East: Tortoises and Hares, Defensemen (2016)

by Eric Daoust on November 1, 2016

Looking at some of the fast starters and slow starters among Eastern Conference defensemen.

Early in the season everything is magnified and shortsighted conclusions are drawn which can prove costly in time. One reason for this is the anticipation for the start of the new campaign. Obviously fantasy hockey managers are extremely passionate and are excited to get back in the flow. Another reason is the small sample size of games to date – a streak or slump in January is less impactful on the season numbers to date than the same thing happening in October. As a result hasty decisions are made which in the end will prove to be incorrect once more games are played and most players fall back to more regular production.

For defensemen, these changes in production rate are even more apparent due to having lower point totals than forwards, especially for the hot-starters. A strong night or two is plenty to grossly inflate a blueliner’s numbers relative to expectations. Likewise, a few goose eggs combined with an absence of big nights can leave even a star defenseman close to zero points.

Today we will examine six hot-starters and six cold-starters on the blueline. The key is to determine whether or not the individual can continue at this rate and who should be the subject of trade talks – whether to buy or sell. Obviously there are many more who could make this and not everyone can be covered.


Rasmus Ristolainen – Buffalo

Injuries to key players up front has been a major factor in the Sabres averaging just 2.5 goals per game so far. That has not stopped Ristolainen from putting up seven points in his first eight games after nearly missing the start of the regular season while negotiating his new contract. This pace will be very difficult to maintain especially while Jack Eichel remains out. The biggest red flag for Ristolainen is six of his points were obtained on the power play. While the Sabres possess a very talented group, it will not be enough to maintain this level of success. However, this is not the right time to sell him. He is only a couple points above what would be considered an acceptable scoring range and it is unlikely someone is buying into Ristolainen being one of the league’s top defensemen this year. Even as he slows down he should maintain a high level of production and finish between 40 and 50 points.

Noah Hanifin – Carolina

Hanifin is off to a surprising start with six points, all assists, through eight games. As a 19-year-old there are reasons to think former fifth-overall pick could be on the verge of stardom. However, there are reasons to believe otherwise. Simply put, the Hurricanes lack the talent up front to produce a lot of goals over the long haul and without help it will be difficult to continue at this rate. The other issue is Hanifin’s utilization. He is averaging under 17 minutes in ice time which ranks fifth among Hurricanes’ defensemen. He is also playing on the second power-play unit. These factors severely limit his upside, at least for the time being. If someone in your league is buying the hype you can try to sell high but in a keeper league try to hold out until you can land a proven star in return.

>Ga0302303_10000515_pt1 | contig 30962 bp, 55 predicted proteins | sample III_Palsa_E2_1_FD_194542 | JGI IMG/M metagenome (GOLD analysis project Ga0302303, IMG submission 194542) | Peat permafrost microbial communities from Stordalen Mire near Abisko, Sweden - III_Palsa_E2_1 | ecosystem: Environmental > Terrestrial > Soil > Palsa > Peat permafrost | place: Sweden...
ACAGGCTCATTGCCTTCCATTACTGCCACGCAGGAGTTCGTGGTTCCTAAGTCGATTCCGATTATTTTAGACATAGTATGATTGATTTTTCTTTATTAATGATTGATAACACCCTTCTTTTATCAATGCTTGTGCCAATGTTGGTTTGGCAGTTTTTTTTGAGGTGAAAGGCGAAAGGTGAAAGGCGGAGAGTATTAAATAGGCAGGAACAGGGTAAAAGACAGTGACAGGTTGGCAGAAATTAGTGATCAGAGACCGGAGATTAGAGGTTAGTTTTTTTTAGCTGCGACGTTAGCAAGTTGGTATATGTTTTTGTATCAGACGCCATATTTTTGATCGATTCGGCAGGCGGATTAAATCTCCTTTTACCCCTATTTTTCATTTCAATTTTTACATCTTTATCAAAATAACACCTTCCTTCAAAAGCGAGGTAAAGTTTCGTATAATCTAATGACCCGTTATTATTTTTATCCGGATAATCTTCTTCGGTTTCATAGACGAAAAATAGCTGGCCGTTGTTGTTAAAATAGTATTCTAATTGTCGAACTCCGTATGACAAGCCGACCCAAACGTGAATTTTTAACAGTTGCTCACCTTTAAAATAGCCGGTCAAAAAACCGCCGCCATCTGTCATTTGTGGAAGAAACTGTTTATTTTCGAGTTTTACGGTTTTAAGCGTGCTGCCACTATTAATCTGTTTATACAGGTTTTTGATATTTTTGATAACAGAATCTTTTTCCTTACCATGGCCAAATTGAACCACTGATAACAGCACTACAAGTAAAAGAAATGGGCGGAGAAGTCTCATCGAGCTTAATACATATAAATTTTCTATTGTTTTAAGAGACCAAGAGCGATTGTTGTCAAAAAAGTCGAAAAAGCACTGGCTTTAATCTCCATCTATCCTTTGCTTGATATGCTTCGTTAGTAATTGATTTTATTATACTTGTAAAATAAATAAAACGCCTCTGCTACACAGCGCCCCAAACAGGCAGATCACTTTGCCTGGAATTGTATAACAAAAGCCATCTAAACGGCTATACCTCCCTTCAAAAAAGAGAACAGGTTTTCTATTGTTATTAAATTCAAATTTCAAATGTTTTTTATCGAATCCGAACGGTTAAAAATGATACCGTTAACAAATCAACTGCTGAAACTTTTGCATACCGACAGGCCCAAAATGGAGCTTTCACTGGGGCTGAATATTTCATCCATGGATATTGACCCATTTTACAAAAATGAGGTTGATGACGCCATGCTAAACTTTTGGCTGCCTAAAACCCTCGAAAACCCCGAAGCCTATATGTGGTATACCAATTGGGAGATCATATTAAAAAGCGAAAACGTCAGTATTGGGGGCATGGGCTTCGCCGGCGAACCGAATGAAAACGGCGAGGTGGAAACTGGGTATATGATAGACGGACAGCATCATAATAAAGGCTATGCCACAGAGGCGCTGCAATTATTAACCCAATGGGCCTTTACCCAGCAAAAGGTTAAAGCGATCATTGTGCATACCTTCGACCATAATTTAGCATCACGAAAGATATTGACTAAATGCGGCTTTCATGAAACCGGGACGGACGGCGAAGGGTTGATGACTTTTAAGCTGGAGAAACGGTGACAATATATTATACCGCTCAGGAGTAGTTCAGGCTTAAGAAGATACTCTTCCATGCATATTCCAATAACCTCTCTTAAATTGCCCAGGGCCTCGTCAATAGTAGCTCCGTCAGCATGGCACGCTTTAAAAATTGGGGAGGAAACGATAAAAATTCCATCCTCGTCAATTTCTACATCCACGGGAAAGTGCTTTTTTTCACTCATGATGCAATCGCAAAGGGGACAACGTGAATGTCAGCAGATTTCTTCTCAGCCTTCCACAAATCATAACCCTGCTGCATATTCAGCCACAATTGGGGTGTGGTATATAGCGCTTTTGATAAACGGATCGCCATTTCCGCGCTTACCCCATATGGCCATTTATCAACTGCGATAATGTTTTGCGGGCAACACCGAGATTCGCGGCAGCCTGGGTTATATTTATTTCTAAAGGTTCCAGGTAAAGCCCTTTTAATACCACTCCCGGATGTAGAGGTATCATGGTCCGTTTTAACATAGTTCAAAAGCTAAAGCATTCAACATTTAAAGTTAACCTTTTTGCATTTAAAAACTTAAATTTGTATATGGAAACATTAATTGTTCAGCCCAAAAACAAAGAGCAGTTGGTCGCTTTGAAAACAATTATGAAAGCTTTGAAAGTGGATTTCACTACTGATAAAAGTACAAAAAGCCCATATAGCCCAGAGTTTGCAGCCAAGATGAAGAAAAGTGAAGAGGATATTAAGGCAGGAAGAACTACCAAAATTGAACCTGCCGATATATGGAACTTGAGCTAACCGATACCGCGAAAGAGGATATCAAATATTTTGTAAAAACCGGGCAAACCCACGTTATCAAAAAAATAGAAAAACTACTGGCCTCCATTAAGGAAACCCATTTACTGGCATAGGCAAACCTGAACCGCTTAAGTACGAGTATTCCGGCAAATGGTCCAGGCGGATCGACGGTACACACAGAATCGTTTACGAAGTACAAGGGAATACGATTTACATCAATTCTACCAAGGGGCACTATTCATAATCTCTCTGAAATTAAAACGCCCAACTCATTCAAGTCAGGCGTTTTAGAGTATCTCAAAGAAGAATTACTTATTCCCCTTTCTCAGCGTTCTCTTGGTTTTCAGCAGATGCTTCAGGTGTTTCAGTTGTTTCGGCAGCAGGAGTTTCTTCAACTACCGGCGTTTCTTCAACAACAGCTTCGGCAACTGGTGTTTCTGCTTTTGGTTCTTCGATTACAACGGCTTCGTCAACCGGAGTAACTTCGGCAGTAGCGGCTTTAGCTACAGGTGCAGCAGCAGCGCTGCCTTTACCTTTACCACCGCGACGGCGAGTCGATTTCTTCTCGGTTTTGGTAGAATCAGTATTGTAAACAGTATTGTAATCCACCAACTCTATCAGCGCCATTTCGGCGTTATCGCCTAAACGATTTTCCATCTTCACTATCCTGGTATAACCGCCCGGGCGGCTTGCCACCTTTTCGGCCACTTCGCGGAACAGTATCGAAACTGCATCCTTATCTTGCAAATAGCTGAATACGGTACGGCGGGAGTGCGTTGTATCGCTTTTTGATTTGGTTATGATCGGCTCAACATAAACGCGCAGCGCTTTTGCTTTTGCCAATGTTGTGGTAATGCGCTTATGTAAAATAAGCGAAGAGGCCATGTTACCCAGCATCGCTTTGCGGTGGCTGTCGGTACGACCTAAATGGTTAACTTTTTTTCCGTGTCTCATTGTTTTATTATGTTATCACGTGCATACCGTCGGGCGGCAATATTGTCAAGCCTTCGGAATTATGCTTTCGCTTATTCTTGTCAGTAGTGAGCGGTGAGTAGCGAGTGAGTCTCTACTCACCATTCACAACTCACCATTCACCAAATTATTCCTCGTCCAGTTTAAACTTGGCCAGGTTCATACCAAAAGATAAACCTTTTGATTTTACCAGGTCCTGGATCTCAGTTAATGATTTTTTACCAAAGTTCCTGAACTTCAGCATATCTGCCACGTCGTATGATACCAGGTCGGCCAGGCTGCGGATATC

Zach Werenski – Columbus

Werenski took advantage of an injury to Ryan Murray to establish himself on the top pair next to Seth Jones. The results have been outstanding – six points in seven games to date. He has averaged close to 22 minutes per game and has been a fixture on the top power-play unit while averaging an unsustainable 3.5 shots per game. The danger is the Blue Jackets have a number of defensemen not on the top pair capable of playing heavy minutes including Murray, David Savard and Jack Johnson. During a rough stretch Murray could find himself back on the top pair, leaving Werenski to rely more on the power play for points. In one-year leagues there might be a window to sell high but unless you are getting a proven upgrade in return you should ride out the hot streak. In keeper leagues hold unless you are packaging Werenski for a star.

Shea Weber – Montreal

Weber has been playing like he has something to prove, producing outstanding numbers across the board making him a top player in all formats. Hopefully you are not expecting this exact rate of production to continue. The evidence can be found looking at some metrics on his profile page courtesy of Frozen Pool:

Having said that, selling high is tricky unless you are in a points-only league which is not where Weber is at his best. In multi-category leagues he will likely remain near the top of the league even after his numbers come back down to earth. In keeper leagues things get worse because he is 31 years old and your opponents are less likely to want to put top assets on the table. In all likelihood Weber will be better for your team than in a trade.

Damon Severson – New Jersey

After being a total dud last year despite having a golden opportunity to shine, Severson appears to be ready to make it count the second time. He is up to six points in eight games with four coming on the power play while averaging just under 20 minutes per game. Look for the power-play production to take a dip in the coming weeks as this rate is very difficult to maintain over the long haul, especially on a team like the Devils that does not score much. Still, unless Severson falls back to his ineffective 2015-16 self he should be good for at least 30 points in this type of role. That makes him a good depth defenseman to own while things are going well.